Why get angry at the company if this is a real belief of theirs?

The assumption here, I think, is that this is not a real belief of W-S, but rather what they see as a pragmatic response to something that they fear might generate negative publicity for the company. This is substantially different from taking a moral stand on foue gras.

While we don't have any conclusive evidence as to the reasoning behind Williams-Sonoma's decision, I have to believe that they would have responded to our email inquiries to that effect had it been a moral issue for them. Therefore, I think we can reasonably assume that the company knuckled under to pressure from activist groups.

--

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Sonoma county is home to one of the major foie gras producers in America. My guess is that the company is a major contributor to the economy. My other guess is that this "proposal" is not one being made by the establishment and that it probably doesn't have great appeal.

The Sonoma Foie Gras duck farm in San Joaquin County has been the target of multiple break-ins and a lawsuit charging animal cruelty. Sonoma Foie Gras sued the animal activists first, seeking an end to the trespassing and a ruling that the duck farm is legally and properly operated.

This proposal to the Sonoma City council appears to be just another form of harassment, by a fringe element that is getting more sophisticated and therefore a greater threat. There are a few things that are being overlooked in this thread. One is the the objection is being made to "force feeding" or "gorging." Note that "force" is a far more effective term if one wants to prejudice those who know nothing about the process. I've spoken in defense of foie gras on my site when the site was more active and I've defended the production, sale and eating of foie gras here on eGullet a number of times. I've yet to read a really well thought out reply by anyone with any knowledge of the process that didn't eventually reveal a strong prejudice against eating meat under any circumstances. "Gorging" is something waterfowl do seasonally in the wild. What the farmer is doing is controlling that normal process, and perhaps taking it a bit further. I say perhaps and I will admit that in the wild, the ducks gorge for survival. Here they are getting ready to die. That's just what happens to any animal raised for food. There's little evidence that gorging itself is either harmful or unpleasant to the animals. In France, on small farms, the ducks and geese come running up to the force feeder like junkies. If they don't do so on a large factory farm, I'd not be surprised. Raising animals under factory conditions may be immoral, but it certainly doesn't lead to better tasting animals.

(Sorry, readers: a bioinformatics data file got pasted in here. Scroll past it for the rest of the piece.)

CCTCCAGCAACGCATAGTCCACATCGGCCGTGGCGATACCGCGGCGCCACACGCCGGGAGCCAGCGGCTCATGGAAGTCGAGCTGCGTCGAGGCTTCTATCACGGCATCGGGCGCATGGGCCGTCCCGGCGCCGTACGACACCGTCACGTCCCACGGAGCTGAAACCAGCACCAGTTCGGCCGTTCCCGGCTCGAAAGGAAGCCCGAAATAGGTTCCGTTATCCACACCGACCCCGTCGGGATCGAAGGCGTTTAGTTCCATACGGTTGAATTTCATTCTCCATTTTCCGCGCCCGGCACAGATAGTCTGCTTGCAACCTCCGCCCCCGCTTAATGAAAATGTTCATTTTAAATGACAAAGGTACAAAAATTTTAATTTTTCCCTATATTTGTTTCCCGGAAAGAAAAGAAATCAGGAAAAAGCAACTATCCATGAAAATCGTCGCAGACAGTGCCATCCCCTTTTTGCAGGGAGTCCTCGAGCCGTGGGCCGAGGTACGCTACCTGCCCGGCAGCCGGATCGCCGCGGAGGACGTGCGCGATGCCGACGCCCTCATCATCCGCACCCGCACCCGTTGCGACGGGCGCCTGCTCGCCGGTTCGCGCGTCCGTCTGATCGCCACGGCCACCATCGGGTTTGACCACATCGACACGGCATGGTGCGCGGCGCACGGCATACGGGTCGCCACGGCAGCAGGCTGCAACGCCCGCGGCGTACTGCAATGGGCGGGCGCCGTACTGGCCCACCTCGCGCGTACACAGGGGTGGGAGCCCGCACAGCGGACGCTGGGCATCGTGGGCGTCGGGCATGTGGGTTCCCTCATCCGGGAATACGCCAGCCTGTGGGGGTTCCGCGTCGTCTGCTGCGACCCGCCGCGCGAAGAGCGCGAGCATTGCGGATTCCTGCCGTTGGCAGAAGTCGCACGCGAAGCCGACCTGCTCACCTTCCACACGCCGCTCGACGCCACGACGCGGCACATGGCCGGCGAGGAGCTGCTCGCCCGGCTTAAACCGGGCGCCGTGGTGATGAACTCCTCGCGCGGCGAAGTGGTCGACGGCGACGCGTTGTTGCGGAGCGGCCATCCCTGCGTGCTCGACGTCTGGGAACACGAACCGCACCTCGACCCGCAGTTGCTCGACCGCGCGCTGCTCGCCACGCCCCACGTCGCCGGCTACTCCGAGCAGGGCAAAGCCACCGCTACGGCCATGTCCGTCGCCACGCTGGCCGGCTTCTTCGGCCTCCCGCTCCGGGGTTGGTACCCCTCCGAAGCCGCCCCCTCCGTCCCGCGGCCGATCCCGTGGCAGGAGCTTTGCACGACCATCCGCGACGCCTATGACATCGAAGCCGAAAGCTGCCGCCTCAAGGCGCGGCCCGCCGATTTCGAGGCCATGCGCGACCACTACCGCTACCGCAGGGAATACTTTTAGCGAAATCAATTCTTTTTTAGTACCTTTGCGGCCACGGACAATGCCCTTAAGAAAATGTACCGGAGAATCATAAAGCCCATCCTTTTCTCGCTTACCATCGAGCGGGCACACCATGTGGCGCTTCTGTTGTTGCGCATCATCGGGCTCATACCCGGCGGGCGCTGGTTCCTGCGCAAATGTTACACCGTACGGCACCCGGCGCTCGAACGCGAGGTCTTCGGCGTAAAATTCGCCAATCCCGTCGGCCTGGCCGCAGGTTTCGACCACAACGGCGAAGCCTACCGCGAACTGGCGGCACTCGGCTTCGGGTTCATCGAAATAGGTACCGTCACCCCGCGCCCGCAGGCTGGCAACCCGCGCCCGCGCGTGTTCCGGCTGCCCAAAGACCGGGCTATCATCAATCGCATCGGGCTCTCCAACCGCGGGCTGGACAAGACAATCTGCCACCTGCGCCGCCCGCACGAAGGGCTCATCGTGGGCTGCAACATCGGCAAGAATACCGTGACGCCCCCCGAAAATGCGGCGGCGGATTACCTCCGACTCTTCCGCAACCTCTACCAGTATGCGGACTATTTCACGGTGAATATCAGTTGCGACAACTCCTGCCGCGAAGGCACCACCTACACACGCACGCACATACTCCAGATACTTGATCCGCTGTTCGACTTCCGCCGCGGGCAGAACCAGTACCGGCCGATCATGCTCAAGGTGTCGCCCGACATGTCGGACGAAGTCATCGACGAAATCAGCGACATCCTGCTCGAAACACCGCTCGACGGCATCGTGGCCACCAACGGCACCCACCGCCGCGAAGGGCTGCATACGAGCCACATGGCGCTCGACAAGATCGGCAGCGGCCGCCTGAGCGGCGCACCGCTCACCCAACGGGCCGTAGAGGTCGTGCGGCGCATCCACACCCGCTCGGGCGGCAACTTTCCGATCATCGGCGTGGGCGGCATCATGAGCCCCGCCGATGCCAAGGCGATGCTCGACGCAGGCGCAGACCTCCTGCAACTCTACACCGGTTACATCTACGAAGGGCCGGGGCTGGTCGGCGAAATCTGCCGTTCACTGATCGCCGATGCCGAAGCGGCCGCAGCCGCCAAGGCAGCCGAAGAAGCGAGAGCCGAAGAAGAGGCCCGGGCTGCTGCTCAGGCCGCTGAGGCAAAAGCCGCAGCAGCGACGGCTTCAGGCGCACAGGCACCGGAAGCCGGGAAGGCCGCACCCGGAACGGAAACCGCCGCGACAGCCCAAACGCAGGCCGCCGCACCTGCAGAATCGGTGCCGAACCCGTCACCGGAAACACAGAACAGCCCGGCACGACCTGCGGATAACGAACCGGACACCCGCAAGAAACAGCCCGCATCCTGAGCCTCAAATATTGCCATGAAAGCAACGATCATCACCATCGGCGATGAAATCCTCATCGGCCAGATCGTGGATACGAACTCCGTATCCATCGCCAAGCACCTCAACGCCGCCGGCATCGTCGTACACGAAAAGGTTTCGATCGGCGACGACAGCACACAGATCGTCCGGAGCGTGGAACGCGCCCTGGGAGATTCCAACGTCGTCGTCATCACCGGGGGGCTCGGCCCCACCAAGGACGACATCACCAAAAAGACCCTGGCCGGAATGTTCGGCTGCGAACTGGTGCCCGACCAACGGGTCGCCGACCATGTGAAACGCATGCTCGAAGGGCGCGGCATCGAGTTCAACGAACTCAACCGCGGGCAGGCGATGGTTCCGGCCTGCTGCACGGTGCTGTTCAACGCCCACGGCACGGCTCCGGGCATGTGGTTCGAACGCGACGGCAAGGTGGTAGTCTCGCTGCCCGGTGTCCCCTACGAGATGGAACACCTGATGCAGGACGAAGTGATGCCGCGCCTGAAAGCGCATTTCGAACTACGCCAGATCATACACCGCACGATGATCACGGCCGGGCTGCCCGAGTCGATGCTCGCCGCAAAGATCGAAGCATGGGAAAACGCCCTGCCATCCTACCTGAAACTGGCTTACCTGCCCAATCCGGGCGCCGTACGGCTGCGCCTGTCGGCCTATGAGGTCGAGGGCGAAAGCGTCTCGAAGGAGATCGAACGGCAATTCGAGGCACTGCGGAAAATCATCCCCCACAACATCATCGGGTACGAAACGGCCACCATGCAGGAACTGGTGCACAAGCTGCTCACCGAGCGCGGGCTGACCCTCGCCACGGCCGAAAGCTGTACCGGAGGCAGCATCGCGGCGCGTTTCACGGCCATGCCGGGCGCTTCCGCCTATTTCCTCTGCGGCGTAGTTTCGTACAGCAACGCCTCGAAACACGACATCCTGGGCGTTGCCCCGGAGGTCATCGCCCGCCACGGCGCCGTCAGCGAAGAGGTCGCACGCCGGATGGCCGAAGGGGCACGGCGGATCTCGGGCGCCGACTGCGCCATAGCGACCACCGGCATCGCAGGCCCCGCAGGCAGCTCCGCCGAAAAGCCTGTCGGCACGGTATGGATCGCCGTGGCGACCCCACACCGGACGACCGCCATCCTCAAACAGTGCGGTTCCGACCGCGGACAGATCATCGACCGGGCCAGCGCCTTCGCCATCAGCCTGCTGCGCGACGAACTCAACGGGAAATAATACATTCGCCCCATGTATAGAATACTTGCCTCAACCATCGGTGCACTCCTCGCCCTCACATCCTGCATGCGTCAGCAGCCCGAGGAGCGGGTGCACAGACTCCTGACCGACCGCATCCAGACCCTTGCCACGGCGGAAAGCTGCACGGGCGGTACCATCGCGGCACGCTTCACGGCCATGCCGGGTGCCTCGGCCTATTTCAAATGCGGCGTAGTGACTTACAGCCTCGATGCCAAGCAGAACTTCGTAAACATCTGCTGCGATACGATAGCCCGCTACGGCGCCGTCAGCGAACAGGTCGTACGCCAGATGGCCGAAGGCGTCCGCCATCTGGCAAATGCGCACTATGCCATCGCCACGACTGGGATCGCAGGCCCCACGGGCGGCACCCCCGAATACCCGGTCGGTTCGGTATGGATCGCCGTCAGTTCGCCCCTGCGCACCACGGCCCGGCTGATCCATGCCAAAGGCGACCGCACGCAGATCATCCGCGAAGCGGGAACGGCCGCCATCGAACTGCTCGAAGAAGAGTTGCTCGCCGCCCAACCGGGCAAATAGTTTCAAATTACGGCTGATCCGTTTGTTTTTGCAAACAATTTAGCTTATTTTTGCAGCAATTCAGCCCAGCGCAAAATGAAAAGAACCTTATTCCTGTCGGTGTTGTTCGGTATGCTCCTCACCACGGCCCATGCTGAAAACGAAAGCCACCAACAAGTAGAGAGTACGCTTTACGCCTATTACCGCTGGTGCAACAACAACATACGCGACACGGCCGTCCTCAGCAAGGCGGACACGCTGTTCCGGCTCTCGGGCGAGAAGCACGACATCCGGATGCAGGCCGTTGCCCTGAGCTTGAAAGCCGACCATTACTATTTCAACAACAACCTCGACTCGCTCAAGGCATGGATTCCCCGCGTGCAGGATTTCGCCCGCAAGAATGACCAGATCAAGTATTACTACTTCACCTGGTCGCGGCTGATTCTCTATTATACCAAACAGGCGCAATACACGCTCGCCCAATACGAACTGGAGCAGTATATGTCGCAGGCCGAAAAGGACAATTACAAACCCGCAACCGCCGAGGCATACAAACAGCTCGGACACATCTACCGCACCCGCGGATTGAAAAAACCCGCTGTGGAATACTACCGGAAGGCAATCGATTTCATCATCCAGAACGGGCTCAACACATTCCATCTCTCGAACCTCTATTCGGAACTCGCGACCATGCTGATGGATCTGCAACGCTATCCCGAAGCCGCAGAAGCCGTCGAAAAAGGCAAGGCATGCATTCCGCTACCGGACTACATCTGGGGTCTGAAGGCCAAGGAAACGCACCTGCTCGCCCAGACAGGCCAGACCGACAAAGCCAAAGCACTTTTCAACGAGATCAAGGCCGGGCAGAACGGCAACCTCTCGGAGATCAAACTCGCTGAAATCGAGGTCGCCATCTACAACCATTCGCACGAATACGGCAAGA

For that reason I have a problem when the issue is couched in the terms Robyn used:

I find an unfortunate degree of political correctness in high end restaurants these days.    You can't eat these kinds of fish (whether it's redfish or swordfish) - or those kinds of meats (e.g., veal).  Or chickens that haven't been allowed the same grazing area as a cow. And those who've never had the money to eat in high end restaurants (as evidenced by the message you got) - couldn't care less.

The issue of endagered species is not related to animal cruelty and I'm not sure gorging or force feeding is either. It's a mistake to lump this all in under the politically correct banner. Each is a separate issue to be judged on it's own terms. Smoking is yet another red herring in this debate.

OK - forget the endangered species of fish (unfortunate choice of fish). Try farm raised salmon. Or just forget about the fish and concentrate on veal.

I probably have a bit more familiarity with food production than your average city dweller. Just because I live in a state with a large amount of agriculture - I'm interested in the subject - and I've explored it on my own (even took a week long course at Cornell in the ag school which took us to a number of food production facilities).

Now I consume protein in the form of animal flesh perhaps more than most (a lot of diary doesn't agree with me). And I enjoy things like foie gras more than most people probably do. But you can't tell me that the production of foie gras isn't totally disgusting (to me - I don't know how the animals feel - and I tend to doubt that animals have "feelings" in our sense of the word). In fact - I had to give up reading the recent New York Times article on the subject because it made me queasy. Of course - foie gras isn't unique. The smells and byproducts from things like poultry, milk and pork production are hard to deal with - and - in some cases - highly toxic (witness all the fights about commercial pork production).

But the bottom line is we can devote less than 5% of our population to the production of food - and still produce more than enough food for everyone at very cheap prices - because our methods are very efficient. I can get all dewy eyed about "free range this" and "fresh out of the brook" that - but it's not the way you're going to feed most of the people most of the time. And I accept that.